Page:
I don’t remember much of the morning, other than doing pushups in the parking lot before the show. I can honestly say nothing during that show went right for me, I had lost so much weight, my trunks didn’t fit, I was sweating thru my dream-tan, turning my skin a solid gold color, and before announcing my name for 3rd place, I puked up a phlegm ball so big, my lung was still attached to it, I went out onto the stage, became light headed and nearly buckled to the ground. Welcome to Men’s Physique.


There was no time to really review what happened during that show, because the next day, I was back at the gym, lifting and posing with the rest of the guys. Patrick’s season was over after one show, but his physique consists of very little flaws. Watching him and Tom battle head to head on stage was a show in itself. I’m glad everyone walked away from that show with hardware, but what I wanted was still 30 days away.


Next up was Cape Cod, tearing back into the weights with a body running at maybe eighty percent capacity, that’s more than enough for me and apparently it was plenty for my friends on social media, as I was surprised at the amount of support I was getting heading into the next show. I stuck with the same plan, reloaded on supplements and went shopping for new boarding shorts. It’s critical what colors a person picks, because dream-tan is unforgiving on lighter clothes. I’ve been told this before, but ignored the warning as I picked out a streaky white bathing suit for my show on October 11th. This time Jimmy accompanied me down to the Hotel where various topics including how great my hair looked were fired back and forth. Imagine a 168-pound Physique competitor and a 230-pound bodybuilder with very little patience for scratchers like me riding in a Saab for 2 hours down to the Cape, only to sleep in the same bed and watch him consume an entire seafood platter while I sip an unsweetened Iced Tea. Mmmmm delicious.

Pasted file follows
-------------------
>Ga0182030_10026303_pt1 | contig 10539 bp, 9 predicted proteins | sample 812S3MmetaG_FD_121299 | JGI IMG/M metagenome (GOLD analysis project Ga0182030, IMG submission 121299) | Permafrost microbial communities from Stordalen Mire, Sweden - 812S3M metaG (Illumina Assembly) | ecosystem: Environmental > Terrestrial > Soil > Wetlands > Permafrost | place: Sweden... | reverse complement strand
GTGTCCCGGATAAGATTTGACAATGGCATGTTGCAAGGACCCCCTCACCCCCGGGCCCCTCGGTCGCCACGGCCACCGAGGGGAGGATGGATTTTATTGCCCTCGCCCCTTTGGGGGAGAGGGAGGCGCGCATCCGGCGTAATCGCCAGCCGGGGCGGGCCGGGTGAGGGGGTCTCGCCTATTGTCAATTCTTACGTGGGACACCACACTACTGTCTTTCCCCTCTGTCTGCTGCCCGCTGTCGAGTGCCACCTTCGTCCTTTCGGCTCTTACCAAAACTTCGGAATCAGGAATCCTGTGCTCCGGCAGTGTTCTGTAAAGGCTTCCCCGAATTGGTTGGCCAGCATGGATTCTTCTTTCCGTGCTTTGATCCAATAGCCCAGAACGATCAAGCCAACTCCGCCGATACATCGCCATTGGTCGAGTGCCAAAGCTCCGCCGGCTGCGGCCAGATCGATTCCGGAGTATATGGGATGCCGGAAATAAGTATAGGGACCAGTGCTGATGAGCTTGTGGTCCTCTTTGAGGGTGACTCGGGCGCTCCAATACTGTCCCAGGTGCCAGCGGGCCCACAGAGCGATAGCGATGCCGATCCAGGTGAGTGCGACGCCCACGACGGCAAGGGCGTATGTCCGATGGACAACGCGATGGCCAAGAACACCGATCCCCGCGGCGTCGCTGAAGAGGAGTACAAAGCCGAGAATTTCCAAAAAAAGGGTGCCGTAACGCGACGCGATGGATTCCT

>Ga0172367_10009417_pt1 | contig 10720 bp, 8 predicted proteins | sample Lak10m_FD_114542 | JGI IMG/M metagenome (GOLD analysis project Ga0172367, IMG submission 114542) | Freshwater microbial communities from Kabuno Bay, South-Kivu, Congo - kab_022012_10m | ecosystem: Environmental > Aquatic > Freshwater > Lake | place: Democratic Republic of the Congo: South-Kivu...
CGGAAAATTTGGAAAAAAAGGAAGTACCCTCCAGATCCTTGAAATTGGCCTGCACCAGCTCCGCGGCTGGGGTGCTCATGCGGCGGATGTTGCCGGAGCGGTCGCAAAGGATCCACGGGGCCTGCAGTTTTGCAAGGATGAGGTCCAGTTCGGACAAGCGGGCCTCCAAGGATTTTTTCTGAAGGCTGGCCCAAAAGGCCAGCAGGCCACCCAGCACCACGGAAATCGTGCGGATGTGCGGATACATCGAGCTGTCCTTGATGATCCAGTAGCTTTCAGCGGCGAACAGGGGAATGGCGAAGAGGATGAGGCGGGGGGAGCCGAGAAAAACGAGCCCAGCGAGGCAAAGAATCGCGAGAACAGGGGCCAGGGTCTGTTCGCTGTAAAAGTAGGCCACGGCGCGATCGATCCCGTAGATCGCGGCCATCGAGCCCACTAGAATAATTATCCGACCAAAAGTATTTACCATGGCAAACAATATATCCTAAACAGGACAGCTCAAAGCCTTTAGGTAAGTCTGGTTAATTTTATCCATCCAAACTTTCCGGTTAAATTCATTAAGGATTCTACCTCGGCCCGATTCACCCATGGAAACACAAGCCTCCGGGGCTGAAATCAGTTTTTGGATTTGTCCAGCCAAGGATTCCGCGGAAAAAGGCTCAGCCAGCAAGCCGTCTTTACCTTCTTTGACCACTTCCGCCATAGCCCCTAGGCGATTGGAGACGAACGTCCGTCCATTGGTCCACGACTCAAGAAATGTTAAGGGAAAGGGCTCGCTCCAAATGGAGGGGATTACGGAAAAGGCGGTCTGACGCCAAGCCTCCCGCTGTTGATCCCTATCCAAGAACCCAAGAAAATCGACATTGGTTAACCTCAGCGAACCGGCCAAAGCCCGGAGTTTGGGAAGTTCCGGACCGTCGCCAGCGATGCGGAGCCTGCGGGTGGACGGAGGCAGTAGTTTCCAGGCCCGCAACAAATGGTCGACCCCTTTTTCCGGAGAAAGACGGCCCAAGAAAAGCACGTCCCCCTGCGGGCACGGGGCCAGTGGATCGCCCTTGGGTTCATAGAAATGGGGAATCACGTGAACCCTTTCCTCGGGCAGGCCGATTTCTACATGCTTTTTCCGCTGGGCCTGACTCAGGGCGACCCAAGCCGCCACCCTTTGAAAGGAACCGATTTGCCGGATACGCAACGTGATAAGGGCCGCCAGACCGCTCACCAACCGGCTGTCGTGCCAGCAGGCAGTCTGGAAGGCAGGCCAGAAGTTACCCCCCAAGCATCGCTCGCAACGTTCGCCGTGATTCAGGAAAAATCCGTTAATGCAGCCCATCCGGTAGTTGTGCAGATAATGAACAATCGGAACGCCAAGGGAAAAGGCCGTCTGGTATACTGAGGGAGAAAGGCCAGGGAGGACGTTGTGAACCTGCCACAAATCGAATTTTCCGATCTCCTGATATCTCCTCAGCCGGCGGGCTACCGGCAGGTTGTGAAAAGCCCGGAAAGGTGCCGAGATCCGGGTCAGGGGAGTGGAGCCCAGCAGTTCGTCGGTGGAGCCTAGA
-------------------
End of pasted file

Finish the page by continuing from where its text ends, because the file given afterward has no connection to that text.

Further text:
If you’ve ever been backstage at a fitness event, the heavenly scent of tanning products and body odor welcomes you as competitors scramble to find their buttons before running on stage. My dilemma lied not with my button, but with my shorts. Dream-Tan doesn’t really dry, so when I sat down for about an hour…yes I was wearing white shorts.

Thankfully I had a backup pair, which are now the most recognizable in my collection. Before hitting the stage at a carb-heavy 173 pounds, Bruno, Jimmy and myself briefly went over something I now call the “Victory Pose”. The photographer nailed it at the perfect moment, as I gaze at my closing hand and although my competitors were far better conditioned, this photo defines my entire experience thru this transformation, a tiny smile, a little redemption and a growing love for the stage. Tom, Kim, Shaina, and I all took home OCB hardware that day. However their season was over…mine was just getting started.